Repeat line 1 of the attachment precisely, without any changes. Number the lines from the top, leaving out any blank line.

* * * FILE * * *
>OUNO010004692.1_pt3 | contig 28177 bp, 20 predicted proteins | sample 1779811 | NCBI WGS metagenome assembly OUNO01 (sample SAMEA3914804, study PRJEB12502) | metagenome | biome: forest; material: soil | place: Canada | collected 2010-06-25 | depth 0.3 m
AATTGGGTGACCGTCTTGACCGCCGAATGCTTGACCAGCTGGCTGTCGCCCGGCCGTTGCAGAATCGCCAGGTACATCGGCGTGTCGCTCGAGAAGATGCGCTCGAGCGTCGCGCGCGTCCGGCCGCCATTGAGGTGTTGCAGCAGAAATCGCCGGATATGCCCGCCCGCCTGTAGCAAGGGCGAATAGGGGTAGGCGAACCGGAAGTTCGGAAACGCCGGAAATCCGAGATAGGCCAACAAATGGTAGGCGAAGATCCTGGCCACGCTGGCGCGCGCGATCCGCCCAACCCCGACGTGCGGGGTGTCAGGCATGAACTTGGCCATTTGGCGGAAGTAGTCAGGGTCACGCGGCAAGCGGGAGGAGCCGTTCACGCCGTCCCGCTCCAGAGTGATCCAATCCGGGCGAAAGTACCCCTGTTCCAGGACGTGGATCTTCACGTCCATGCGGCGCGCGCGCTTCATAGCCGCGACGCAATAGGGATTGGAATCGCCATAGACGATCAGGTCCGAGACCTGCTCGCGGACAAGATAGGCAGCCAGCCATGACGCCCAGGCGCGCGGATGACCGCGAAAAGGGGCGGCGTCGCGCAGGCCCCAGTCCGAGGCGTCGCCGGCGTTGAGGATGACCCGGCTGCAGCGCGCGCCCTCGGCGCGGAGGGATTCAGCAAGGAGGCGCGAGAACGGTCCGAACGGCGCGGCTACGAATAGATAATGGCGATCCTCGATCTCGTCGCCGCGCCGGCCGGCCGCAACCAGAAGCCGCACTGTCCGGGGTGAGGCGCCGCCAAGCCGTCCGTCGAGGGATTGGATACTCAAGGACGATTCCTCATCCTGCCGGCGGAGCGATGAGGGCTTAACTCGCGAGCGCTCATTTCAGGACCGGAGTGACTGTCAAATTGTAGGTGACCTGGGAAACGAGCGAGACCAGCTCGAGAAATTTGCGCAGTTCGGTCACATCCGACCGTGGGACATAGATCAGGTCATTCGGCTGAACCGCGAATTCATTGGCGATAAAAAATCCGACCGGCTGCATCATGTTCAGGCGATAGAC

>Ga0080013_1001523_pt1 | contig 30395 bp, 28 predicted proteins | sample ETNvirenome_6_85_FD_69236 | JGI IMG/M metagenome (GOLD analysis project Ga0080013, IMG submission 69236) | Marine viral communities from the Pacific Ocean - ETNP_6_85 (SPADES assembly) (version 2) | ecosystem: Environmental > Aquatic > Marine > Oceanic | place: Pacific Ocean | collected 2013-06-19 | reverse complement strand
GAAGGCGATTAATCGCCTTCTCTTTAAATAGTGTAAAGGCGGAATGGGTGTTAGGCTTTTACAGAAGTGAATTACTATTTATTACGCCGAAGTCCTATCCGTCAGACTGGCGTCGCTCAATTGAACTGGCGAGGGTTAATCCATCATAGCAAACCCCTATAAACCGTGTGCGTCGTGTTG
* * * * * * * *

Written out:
>OUNO010004692.1_pt3 | contig 28177 bp, 20 predicted proteins | sample 1779811 | NCBI WGS metagenome assembly OUNO01 (sample SAMEA3914804, study PRJEB12502) | metagenome | biome: forest; material: soil | place: Canada | collected 2010-06-25 | depth 0.3 m